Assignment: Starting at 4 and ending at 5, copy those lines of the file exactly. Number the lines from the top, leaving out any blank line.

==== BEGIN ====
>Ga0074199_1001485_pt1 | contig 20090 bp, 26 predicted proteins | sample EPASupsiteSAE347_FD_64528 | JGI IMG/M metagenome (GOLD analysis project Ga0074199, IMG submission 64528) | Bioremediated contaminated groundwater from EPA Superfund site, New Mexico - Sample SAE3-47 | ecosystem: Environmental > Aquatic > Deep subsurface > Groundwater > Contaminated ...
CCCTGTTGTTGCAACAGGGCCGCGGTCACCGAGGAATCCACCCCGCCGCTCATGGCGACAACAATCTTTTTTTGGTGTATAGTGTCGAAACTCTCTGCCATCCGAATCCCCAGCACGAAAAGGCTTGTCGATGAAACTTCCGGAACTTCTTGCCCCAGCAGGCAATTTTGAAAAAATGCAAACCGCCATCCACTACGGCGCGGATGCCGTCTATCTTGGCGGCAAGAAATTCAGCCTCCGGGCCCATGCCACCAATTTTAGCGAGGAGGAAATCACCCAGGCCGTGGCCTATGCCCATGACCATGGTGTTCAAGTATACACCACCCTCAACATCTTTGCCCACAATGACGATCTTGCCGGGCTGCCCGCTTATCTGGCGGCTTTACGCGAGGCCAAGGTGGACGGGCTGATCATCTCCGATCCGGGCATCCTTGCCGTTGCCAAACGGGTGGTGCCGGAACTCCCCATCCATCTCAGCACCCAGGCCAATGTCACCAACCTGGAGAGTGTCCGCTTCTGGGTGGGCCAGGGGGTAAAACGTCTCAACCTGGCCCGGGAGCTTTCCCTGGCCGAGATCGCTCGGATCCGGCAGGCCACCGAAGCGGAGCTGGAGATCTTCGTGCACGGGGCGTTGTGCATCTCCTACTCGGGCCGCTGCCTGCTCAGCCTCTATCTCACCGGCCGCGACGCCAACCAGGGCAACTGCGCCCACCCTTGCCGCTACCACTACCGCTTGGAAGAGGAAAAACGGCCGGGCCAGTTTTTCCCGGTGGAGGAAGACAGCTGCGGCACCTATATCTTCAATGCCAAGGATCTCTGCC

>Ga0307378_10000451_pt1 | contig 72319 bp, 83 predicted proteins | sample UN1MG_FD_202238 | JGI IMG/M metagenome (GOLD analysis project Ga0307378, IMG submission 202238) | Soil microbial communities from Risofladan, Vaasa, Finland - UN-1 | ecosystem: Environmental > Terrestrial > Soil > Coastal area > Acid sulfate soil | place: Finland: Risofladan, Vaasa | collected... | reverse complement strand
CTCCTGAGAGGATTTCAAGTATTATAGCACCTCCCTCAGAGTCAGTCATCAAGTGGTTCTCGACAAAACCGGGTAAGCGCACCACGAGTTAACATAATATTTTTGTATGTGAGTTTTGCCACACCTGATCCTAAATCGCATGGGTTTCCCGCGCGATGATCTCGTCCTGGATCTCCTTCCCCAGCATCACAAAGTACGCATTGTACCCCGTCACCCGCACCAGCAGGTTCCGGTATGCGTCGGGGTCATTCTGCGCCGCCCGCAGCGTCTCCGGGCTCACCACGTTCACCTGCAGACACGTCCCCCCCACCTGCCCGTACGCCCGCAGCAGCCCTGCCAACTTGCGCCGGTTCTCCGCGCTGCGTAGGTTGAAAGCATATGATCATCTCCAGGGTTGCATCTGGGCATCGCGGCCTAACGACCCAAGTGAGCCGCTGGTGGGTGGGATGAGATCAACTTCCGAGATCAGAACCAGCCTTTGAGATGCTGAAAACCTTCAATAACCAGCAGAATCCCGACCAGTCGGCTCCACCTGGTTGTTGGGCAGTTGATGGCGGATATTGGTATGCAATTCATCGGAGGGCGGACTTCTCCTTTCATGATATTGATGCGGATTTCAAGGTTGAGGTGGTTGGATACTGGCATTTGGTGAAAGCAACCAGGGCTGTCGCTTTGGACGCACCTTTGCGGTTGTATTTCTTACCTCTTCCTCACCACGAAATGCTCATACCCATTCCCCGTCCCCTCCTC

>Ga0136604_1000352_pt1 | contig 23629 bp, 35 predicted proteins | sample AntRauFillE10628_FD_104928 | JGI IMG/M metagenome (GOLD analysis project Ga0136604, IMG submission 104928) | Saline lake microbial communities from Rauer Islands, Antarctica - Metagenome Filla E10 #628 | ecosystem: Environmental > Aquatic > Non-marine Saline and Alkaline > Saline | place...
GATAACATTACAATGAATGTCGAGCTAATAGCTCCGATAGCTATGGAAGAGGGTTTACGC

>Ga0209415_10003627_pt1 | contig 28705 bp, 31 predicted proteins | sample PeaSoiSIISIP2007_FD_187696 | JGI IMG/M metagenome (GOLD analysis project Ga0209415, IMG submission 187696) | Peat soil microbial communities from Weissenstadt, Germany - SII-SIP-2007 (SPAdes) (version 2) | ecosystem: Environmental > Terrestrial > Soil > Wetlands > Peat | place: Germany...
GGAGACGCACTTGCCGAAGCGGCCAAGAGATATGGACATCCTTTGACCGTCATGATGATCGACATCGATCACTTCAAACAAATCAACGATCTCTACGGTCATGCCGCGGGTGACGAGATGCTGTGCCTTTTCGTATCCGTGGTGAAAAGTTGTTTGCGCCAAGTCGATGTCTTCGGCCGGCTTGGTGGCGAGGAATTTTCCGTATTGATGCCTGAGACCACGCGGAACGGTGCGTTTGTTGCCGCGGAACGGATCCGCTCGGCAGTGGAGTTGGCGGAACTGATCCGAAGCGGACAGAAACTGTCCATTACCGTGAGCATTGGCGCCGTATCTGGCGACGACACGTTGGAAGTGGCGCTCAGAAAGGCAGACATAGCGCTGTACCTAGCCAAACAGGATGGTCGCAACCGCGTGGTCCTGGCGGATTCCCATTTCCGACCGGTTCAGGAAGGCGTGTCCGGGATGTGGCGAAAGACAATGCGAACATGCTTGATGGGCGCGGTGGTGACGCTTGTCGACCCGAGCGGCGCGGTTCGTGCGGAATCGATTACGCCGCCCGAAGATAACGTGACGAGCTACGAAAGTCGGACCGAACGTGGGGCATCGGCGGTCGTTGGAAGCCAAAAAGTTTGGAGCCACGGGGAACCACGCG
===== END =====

CTCCTGAGAGGATTTCAAGTATTATAGCACCTCCCTCAGAGTCAGTCATCAAGTGGTTCTCGACAAAACCGGGTAAGCGCACCACGAGTTAACATAATATTTTTGTATGTGAGTTTTGCCACACCTGATCCTAAATCGCATGGGTTTCCCGCGCGATGATCTCGTCCTGGATCTCCTTCCCCAGCATCACAAAGTACGCATTGTACCCCGTCACCCGCACCAGCAGGTTCCGGTATGCGTCGGGGTCATTCTGCGCCGCCCGCAGCGTCTCCGGGCTCACCACGTTCACCTGCAGACACGTCCCCCCCACCTGCCCGTACGCCCGCAGCAGCCCTGCCAACTTGCGCCGGTTCTCCGCGCTGCGTAGGTTGAAAGCATATGATCATCTCCAGGGTTGCATCTGGGCATCGCGGCCTAACGACCCAAGTGAGCCGCTGGTGGGTGGGATGAGATCAACTTCCGAGATCAGAACCAGCCTTTGAGATGCTGAAAACCTTCAATAACCAGCAGAATCCCGACCAGTCGGCTCCACCTGGTTGTTGGGCAGTTGATGGCGGATATTGGTATGCAATTCATCGGAGGGCGGACTTCTCCTTTCATGATATTGATGCGGATTTCAAGGTTGAGGTGGTTGGATACTGGCATTTGGTGAAAGCAACCAGGGCTGTCGCTTTGGACGCACCTTTGCGGTTGTATTTCTTACCTCTTCCTCACCACGAAATGCTCATACCCATTCCCCGTCCCCTCCTC

>Ga0136604_1000352_pt1 | contig 23629 bp, 35 predicted proteins | sample AntRauFillE10628_FD_104928 | JGI IMG/M metagenome (GOLD analysis project Ga0136604, IMG submission 104928) | Saline lake microbial communities from Rauer Islands, Antarctica - Metagenome Filla E10 #628 | ecosystem: Environmental > Aquatic > Non-marine Saline and Alkaline > Saline | place...